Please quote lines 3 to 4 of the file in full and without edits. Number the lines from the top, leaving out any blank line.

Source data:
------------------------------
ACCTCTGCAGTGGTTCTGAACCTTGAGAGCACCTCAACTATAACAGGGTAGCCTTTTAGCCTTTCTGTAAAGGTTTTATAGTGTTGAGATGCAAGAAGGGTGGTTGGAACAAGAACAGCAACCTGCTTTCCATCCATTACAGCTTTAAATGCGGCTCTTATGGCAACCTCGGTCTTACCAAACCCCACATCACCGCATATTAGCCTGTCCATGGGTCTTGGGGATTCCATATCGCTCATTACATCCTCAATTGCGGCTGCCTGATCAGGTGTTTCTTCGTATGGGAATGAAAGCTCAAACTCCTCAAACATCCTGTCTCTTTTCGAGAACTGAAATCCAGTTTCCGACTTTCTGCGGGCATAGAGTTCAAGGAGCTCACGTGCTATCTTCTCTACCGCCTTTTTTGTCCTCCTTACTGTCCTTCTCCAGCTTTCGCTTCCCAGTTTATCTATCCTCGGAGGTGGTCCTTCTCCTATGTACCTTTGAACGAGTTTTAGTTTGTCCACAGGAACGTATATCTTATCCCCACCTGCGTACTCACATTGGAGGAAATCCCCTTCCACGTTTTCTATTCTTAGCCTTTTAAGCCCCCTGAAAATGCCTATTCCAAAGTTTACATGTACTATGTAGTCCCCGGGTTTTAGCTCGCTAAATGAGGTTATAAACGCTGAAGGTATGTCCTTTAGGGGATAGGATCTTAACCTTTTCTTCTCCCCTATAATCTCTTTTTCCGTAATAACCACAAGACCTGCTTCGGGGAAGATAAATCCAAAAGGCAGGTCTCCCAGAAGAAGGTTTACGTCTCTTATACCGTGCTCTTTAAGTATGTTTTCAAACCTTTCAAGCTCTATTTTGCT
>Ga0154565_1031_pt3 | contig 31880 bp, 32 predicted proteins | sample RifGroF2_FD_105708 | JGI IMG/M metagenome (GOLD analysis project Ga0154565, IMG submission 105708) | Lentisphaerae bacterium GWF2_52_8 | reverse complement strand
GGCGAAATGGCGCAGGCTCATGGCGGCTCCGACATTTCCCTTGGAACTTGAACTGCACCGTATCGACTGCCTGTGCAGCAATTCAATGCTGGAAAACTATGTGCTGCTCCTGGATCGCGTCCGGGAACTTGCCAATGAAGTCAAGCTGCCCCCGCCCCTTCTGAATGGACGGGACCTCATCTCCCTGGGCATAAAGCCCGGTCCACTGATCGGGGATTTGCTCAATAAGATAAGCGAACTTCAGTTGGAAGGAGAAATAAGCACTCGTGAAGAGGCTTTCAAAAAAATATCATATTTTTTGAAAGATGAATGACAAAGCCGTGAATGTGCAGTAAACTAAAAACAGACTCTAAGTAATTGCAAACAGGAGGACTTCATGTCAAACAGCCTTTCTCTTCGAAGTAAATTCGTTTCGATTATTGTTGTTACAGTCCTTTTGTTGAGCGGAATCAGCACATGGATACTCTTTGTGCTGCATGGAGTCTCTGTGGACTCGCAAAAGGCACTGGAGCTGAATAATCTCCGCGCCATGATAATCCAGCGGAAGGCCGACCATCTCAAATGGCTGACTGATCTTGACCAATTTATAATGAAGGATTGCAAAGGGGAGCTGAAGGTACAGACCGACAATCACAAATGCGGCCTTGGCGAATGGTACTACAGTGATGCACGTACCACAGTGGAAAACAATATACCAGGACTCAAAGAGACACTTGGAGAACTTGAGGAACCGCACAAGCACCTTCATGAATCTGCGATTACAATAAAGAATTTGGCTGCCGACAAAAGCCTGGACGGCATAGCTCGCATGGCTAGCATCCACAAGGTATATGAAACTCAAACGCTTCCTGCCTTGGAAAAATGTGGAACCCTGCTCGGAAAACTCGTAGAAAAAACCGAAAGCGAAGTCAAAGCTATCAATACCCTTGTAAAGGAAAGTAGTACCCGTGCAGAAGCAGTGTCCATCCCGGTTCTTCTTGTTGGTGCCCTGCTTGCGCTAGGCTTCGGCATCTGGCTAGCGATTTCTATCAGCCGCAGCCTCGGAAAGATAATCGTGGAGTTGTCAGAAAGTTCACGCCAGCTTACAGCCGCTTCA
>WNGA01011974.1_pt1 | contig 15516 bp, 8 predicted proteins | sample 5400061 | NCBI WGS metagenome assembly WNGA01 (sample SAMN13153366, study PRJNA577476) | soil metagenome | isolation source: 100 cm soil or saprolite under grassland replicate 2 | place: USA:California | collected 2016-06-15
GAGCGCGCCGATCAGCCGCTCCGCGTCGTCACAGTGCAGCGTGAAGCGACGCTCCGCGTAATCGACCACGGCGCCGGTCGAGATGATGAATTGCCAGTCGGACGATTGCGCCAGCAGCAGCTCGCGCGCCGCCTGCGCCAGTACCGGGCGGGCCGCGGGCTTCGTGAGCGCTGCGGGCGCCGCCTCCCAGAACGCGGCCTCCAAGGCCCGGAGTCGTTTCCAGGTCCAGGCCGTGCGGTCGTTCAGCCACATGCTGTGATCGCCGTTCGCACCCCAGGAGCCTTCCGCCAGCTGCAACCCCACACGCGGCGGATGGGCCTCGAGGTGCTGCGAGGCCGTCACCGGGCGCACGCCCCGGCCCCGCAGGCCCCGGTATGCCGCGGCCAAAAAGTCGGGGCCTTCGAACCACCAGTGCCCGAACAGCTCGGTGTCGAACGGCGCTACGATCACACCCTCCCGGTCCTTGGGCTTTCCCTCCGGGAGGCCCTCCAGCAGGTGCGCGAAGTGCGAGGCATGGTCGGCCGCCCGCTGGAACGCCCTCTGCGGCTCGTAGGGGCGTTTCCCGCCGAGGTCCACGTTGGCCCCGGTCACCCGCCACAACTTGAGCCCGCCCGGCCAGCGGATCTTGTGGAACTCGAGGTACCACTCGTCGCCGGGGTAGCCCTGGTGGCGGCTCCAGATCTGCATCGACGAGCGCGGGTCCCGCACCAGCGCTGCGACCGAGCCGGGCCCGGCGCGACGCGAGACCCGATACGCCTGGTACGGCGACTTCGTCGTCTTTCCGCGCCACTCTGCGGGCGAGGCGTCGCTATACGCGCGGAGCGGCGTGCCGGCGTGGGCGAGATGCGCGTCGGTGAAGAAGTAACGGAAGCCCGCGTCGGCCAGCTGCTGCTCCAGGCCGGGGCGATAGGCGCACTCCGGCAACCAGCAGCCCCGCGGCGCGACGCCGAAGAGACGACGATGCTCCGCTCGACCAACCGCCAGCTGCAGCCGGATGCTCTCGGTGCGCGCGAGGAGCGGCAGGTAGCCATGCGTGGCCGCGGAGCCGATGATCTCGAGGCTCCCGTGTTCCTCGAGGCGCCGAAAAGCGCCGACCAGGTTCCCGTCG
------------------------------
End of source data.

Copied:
GGCGAAATGGCGCAGGCTCATGGCGGCTCCGACATTTCCCTTGGAACTTGAACTGCACCGTATCGACTGCCTGTGCAGCAATTCAATGCTGGAAAACTATGTGCTGCTCCTGGATCGCGTCCGGGAACTTGCCAATGAAGTCAAGCTGCCCCCGCCCCTTCTGAATGGACGGGACCTCATCTCCCTGGGCATAAAGCCCGGTCCACTGATCGGGGATTTGCTCAATAAGATAAGCGAACTTCAGTTGGAAGGAGAAATAAGCACTCGTGAAGAGGCTTTCAAAAAAATATCATATTTTTTGAAAGATGAATGACAAAGCCGTGAATGTGCAGTAAACTAAAAACAGACTCTAAGTAATTGCAAACAGGAGGACTTCATGTCAAACAGCCTTTCTCTTCGAAGTAAATTCGTTTCGATTATTGTTGTTACAGTCCTTTTGTTGAGCGGAATCAGCACATGGATACTCTTTGTGCTGCATGGAGTCTCTGTGGACTCGCAAAAGGCACTGGAGCTGAATAATCTCCGCGCCATGATAATCCAGCGGAAGGCCGACCATCTCAAATGGCTGACTGATCTTGACCAATTTATAATGAAGGATTGCAAAGGGGAGCTGAAGGTACAGACCGACAATCACAAATGCGGCCTTGGCGAATGGTACTACAGTGATGCACGTACCACAGTGGAAAACAATATACCAGGACTCAAAGAGACACTTGGAGAACTTGAGGAACCGCACAAGCACCTTCATGAATCTGCGATTACAATAAAGAATTTGGCTGCCGACAAAAGCCTGGACGGCATAGCTCGCATGGCTAGCATCCACAAGGTATATGAAACTCAAACGCTTCCTGCCTTGGAAAAATGTGGAACCCTGCTCGGAAAACTCGTAGAAAAAACCGAAAGCGAAGTCAAAGCTATCAATACCCTTGTAAAGGAAAGTAGTACCCGTGCAGAAGCAGTGTCCATCCCGGTTCTTCTTGTTGGTGCCCTGCTTGCGCTAGGCTTCGGCATCTGGCTAGCGATTTCTATCAGCCGCAGCCTCGGAAAGATAATCGTGGAGTTGTCAGAAAGTTCACGCCAGCTTACAGCCGCTTCA
>WNGA01011974.1_pt1 | contig 15516 bp, 8 predicted proteins | sample 5400061 | NCBI WGS metagenome assembly WNGA01 (sample SAMN13153366, study PRJNA577476) | soil metagenome | isolation source: 100 cm soil or saprolite under grassland replicate 2 | place: USA:California | collected 2016-06-15